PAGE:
So, how much sauce do you like with your fiction?
I’ve been thinking about this lately, partly due to the marvellous Sam Sykes talking about romance on his blog, and partly because it’s a question that will inevitably come up when you’re writing most types of books.
I am not a huge fan of romantic fiction, by which I mean actual wild horses and possibly even hot things driven under my fingernails would need to be involved before I actually read any. This is, obviously, due to my own tastes and predilections, and no reflection on romantic fiction or even rom coms or what-have-you, it’s just the way I am. I sometimes wonder if this was because the only books that weren’t mine in the house where I grew up were often Mills & Boon, and I was still at that stage where the sight of a bloke with his muscles bulging out of a torn shirt was firmly in the “Eeew, stinky boys” category.
I suspect my other problem with it is, particularly in regard to films, the female character is so often a) the only girl in it, and b) only there to be the love interest. You see, as soon as a woman turns up in some films, you instantly know that she’s going to be getting off with the main character at some point and boom, half the plot is immediately obvious. No surprises for you, young lady! I hate that sort of thing.
However, having said all that, I like a sprinkling of the lovey dovey stuff, I do. Love is, after all, often the biggest and most significant emotion we feel in our human lives, and to have that missing from stories would make no sense at all. It’s who we are, of course it should be there. The question is, how much?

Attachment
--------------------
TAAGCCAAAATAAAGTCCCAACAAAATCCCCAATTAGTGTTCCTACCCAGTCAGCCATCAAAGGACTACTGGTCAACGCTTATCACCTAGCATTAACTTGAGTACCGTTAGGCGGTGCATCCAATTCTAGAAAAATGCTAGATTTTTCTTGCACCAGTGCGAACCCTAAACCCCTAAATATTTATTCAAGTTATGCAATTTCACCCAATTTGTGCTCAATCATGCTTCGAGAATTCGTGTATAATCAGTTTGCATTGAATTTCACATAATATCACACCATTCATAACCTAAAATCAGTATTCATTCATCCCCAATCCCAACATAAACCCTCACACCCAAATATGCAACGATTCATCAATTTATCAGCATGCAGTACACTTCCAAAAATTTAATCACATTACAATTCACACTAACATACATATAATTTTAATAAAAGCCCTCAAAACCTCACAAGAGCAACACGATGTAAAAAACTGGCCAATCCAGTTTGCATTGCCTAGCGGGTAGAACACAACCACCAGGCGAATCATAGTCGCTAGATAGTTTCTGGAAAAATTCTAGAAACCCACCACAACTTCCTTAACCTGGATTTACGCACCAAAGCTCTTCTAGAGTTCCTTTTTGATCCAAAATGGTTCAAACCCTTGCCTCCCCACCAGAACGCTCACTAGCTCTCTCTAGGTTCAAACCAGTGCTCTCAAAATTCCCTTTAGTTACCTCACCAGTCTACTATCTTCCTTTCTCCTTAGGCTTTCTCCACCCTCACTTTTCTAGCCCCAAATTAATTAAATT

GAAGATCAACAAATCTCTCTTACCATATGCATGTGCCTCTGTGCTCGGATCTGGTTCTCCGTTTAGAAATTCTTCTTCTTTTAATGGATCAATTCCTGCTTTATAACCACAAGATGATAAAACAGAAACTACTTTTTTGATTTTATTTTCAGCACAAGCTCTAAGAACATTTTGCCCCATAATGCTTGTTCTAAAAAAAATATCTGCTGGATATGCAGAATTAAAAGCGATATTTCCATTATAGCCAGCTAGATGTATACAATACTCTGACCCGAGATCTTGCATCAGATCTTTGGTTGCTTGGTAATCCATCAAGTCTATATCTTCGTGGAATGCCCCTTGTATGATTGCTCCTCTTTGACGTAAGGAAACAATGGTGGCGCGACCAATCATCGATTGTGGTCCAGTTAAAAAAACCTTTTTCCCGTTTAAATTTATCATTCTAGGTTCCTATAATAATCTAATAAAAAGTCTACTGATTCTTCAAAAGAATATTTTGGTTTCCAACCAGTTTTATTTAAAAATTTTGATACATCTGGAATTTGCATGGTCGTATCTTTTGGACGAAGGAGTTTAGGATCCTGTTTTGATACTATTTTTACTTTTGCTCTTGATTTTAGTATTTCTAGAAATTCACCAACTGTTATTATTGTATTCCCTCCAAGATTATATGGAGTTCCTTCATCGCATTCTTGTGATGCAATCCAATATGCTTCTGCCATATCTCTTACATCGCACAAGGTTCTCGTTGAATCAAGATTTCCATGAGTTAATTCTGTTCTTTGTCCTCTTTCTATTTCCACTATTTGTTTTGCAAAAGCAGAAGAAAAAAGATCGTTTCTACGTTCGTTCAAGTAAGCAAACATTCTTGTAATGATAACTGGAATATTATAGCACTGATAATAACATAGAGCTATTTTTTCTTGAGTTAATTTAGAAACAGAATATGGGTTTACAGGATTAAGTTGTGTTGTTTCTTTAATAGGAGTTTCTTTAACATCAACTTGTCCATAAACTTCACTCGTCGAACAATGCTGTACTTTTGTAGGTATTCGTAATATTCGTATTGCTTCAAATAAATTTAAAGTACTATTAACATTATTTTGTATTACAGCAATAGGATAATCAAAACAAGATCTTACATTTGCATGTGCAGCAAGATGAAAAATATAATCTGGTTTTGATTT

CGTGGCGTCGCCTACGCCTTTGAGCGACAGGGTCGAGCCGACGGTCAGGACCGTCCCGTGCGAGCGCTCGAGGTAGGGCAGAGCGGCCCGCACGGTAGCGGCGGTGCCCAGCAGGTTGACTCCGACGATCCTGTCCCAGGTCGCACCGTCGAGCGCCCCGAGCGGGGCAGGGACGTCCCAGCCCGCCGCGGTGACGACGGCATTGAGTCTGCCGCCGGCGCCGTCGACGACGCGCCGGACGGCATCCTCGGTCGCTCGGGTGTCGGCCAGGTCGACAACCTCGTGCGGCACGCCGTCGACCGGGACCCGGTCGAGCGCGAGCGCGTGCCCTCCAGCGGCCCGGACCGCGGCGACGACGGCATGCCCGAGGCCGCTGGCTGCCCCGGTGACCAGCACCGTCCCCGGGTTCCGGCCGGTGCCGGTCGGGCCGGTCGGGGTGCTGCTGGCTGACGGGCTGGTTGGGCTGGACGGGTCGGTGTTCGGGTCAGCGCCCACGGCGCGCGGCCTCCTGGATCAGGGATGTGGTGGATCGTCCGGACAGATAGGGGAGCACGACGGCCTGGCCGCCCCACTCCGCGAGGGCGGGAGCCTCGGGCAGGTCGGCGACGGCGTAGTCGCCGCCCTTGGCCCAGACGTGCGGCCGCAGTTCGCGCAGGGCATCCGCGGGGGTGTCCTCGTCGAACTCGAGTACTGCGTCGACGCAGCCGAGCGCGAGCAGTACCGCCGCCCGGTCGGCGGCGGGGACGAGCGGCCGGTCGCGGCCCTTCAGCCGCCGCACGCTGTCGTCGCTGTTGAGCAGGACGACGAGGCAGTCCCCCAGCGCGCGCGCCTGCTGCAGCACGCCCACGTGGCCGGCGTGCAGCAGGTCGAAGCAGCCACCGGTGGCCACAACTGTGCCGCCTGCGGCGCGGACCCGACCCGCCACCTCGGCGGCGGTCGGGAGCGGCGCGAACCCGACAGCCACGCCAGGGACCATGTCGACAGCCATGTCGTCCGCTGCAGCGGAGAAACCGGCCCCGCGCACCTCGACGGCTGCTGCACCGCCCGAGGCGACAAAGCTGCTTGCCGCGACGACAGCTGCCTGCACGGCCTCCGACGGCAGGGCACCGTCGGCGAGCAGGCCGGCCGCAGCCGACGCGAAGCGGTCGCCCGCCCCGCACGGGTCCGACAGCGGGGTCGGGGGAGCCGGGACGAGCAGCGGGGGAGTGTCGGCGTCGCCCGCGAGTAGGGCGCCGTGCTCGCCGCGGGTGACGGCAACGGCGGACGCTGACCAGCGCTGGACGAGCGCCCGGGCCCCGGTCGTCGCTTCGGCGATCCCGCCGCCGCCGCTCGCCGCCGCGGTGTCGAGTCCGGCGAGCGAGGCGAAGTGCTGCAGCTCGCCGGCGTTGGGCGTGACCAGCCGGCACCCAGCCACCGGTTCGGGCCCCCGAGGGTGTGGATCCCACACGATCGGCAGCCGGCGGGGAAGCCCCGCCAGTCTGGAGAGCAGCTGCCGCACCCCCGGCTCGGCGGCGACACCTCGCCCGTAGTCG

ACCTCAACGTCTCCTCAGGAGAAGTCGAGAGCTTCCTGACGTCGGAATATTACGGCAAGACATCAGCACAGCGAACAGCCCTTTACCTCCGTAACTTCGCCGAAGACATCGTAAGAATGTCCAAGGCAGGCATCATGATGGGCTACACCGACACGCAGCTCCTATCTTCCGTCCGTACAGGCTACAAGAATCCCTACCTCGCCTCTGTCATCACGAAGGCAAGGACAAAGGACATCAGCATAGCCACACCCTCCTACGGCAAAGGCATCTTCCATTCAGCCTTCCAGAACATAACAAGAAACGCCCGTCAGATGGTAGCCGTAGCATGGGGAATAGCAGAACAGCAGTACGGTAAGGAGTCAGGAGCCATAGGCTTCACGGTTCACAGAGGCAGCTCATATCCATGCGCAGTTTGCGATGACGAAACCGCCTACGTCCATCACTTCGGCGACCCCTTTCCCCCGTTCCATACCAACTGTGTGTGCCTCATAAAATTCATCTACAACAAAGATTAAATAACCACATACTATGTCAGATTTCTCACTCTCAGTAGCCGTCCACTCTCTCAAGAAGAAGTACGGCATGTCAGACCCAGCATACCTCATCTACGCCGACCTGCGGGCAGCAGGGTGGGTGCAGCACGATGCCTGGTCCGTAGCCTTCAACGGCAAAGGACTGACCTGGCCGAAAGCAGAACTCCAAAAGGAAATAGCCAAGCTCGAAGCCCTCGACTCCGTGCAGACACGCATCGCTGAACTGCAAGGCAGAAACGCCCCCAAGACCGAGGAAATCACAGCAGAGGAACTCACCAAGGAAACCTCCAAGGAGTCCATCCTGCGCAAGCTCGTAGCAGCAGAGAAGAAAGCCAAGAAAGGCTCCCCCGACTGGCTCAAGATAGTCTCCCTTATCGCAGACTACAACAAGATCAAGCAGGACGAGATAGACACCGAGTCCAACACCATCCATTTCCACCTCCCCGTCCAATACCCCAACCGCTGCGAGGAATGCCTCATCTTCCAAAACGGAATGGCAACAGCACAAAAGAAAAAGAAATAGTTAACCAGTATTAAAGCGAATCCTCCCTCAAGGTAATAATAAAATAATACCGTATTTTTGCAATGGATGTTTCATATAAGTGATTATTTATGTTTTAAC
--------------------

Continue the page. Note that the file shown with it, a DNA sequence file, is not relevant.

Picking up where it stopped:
One of the things that interests me as a writer is the flirtatious relationship, the sort where there is a definite attraction and significant looks are exchanged, but no one is quite sure where they stand. I’m thinking here of Mulder and Scully, and even Niles and Daphne, or, you know, Moonlighting. I always enjoy those sorts of relationships because there is always conflict. I enjoy less those sorts of romances where the main characters meet and instantly fall in love (Legend by David Gemmell is the example I’m thinking of, although I should make it clear I loved that book – not for reasons of romance, mind). When the two characters have arguments, fights, saucy looks, uncomfortable-situations-where-they-might-have-to-spend-the-night-together-in-a-damp-cave, then it’s always interesting.
But what happens then? Do we want it resolved? And how much… resolution… do we want to see? I distinctly remember losing some of my passion for the X-Files when it was fairly obvious that they did in fact love each other, and general opinion is that Frasier jumped the shark when Niles and Daphne got married. Not everyone will feel this way, of course, but I wonder if anything is quite as much fun once the conflict is removed. Sex scenes are a tricky subject too, particularly in books – again, it’s an important part of human life and certainly needs to be in fiction, but once the pants are on the floor and the chandelier has been firmly rattled, where do we go from there? What else is there to anticipate?
I’d love to know what people think about this. Do you love the lovey-dovey, or do you prefer a seasoning of it? Does sex in a book ramp up your investment in a character to another level? Or do you go for the quick snog and lovers-torn-asunder type of deal? Tell me!